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When Mark Risk worked at St. Michael’s Disco Alley as a 21-year-old college kid from Michigan, he didn’t know the history of the building. He was just there for the job, pouring beer for fellow students in the mid-1970s. But he later learned the space in south Fayetteville was an important spot in the early days of rock ‘n’ roll. Now the new owner of the longtime music club – nationally known during its early 1960s heyday as the Rockwood Club – wants to immortalize the stories of the venue so others can learn about it, too.
Risk purchased the former Rockwood Club location on South 24th Street in Fayetteville at the end of October. While he waits for the previous occupant to move out, he plots the next moves. But the main goal is clear – he wants to keep the rich rockabilly and rock ‘n’ roll history that put Fayetteville’s music scene on the map.
“It’s an incredible story, and it needs to be preserved,” Risk said. “And it’s too cool of a place not to do something about it.”
The building, while long removed from its musical peak, is structurally sound. Risk jumped at the chance to own the place before someone else took possession, perhaps someone who didn’t know the history of the building.
This is the earliest known advertisement for the Rockwood Club. It was published in 1947, not long after the club’s opening
Risk and his board of informal advisors would like to see it host music again. Although the scope of his plans remains in flux as he learns more about the space, his initial ideas include having a way to honor bands who have played there in the past with a museum-like element or a wall of honor. Live music that captures the spirit of those who have gone before them would be offered as well. The timeline and costs for such projects are yet to be determined.
In the meantime, Risk and his team of volunteers are seeking information about the venue. Journalist and researcher Sandra Cox Birchfield has unearthed several newspaper advertisements from the club’s early days. Earl Cate of the Cate Brothers Band, who played the Rockwood Club with his early band The Del-Rays, has walked through the space to search for clues of former glory, like the location of the original stage. Risk continues to dig for information that will inform his plans, and anyone who remembers the Rockwood Club or has photos of it are invited to contribute to the project.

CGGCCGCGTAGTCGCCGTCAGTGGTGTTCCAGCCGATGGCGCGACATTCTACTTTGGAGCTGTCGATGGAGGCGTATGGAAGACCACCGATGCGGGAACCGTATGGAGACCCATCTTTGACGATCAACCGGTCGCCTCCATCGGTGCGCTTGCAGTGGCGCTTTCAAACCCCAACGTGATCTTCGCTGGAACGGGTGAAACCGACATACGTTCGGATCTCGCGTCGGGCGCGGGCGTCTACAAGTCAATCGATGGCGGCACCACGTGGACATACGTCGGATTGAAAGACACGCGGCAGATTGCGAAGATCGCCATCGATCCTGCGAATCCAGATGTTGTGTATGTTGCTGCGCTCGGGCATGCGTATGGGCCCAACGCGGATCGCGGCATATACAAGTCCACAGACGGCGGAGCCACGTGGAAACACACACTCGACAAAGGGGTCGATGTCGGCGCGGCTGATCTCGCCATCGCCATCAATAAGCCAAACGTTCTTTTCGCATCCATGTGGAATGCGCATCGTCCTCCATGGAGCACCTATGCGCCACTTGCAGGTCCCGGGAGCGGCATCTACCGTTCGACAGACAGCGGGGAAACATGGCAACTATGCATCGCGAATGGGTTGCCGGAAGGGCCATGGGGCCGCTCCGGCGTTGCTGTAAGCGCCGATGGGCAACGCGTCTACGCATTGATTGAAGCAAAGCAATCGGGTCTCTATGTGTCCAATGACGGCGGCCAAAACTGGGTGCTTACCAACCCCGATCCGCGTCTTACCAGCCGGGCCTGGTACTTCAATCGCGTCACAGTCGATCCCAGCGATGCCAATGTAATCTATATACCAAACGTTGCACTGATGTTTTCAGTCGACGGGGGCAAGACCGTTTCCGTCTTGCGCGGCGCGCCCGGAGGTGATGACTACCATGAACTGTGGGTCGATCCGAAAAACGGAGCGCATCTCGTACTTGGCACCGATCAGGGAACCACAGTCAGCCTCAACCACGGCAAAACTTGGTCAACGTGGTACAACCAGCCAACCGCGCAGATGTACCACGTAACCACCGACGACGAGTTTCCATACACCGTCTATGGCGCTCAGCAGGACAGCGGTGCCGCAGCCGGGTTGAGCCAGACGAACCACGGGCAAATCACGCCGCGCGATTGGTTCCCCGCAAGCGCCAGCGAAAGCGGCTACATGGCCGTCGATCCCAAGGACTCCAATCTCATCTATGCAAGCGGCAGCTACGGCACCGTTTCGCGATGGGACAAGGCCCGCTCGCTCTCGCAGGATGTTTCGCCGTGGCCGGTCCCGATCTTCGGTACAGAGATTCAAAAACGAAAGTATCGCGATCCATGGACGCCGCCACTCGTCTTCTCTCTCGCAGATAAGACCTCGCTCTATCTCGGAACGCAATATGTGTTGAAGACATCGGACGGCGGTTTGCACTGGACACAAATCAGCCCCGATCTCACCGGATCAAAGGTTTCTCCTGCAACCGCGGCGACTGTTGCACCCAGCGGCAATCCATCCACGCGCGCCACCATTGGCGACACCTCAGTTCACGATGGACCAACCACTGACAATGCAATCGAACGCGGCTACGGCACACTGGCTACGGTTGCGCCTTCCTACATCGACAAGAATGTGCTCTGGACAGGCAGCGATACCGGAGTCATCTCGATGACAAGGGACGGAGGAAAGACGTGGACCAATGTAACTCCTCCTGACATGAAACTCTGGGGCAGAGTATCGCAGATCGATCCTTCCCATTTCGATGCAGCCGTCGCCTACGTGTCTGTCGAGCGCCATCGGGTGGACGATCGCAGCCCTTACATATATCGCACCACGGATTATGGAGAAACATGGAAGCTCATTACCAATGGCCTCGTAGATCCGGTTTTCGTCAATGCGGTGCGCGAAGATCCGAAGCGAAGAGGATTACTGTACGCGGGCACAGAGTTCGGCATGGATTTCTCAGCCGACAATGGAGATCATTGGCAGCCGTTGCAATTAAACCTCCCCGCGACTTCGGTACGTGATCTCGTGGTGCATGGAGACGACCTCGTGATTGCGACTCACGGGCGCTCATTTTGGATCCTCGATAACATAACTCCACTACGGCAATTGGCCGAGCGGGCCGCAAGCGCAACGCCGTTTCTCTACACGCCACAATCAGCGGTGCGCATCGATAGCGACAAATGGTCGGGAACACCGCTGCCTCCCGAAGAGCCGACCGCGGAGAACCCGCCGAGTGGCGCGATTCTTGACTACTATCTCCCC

Part of Risk’s motivation to preserve the space and the stories now stems from the fading window to talk to the people who knew it best. Someone going to the club as a college student in the early 1960s would now be nearing 80 years of age.
The Rockwood Club began in 1947 after its founder, George Lee Lenox, moved his operations outside of Fayetteville city limits when the town annexed the area of College Avenue and Township Street. While Risk has been unable to locate specific building plans, legendary architect Fay Jones claimed his consulting work on the honky tonk was his first paid gig. The new space allowed Lenox to offer a combination of live music, dancing and alcohol. And so it was for decades, earning a reputation as a college hangout that also brought in some of the biggest acts in music.
Jerry Lee Lewis played there, as did fellow Rock and Roll Hall of Fame member Wanda Jackson. It also proved formative in the development of The Band, the legendary rock outfit behind songs such as “The Weight” and “Up on Cripple Creek.”
Rockabilly legend Ronnie Hawkins of Huntsville bought the Rockwood Club in the early 1960s, performing there many times and booking influential bands he knew. His backing band, The Hawks, would later ditch their mercurial leader and briefly take the name Levon and The Hawks, using the name of their drummer, Arkansas native Levon Helm. They would soon just go by The Band and were hired to back Bob Dylan during his transition from acoustic to electric performances before breaking away for a successful solo run.
The Rockwood Club transitioned to the disco club where Risk worked in the mid-1970s. It was also briefly a day care. After a bank foreclosure of the space, it became headquarters for a property management company that occupied the space prior to Risk’s purchase.
(Left) In addition to serving as a longtime music venue, the Rockwood Club was at one time called the Rockwood Supper Club and served steak dinners. This room would have housed diners. (Right) A view of the club from 1961. The stairs pictured in the photo to the left are the those at the center of this photo.
“This is a legendary place, and it’s just been sitting here for 35 years,” Risk said.
Risk will continue to formalize plans, which he anticipates will solidify as the space clears out. He hopes to hold a fundraiser and information session soon to continue progress on the site. It will likely be a year before the space opens to the public, Risk said.
“It’s going to be an interesting adventure,” Risk said.
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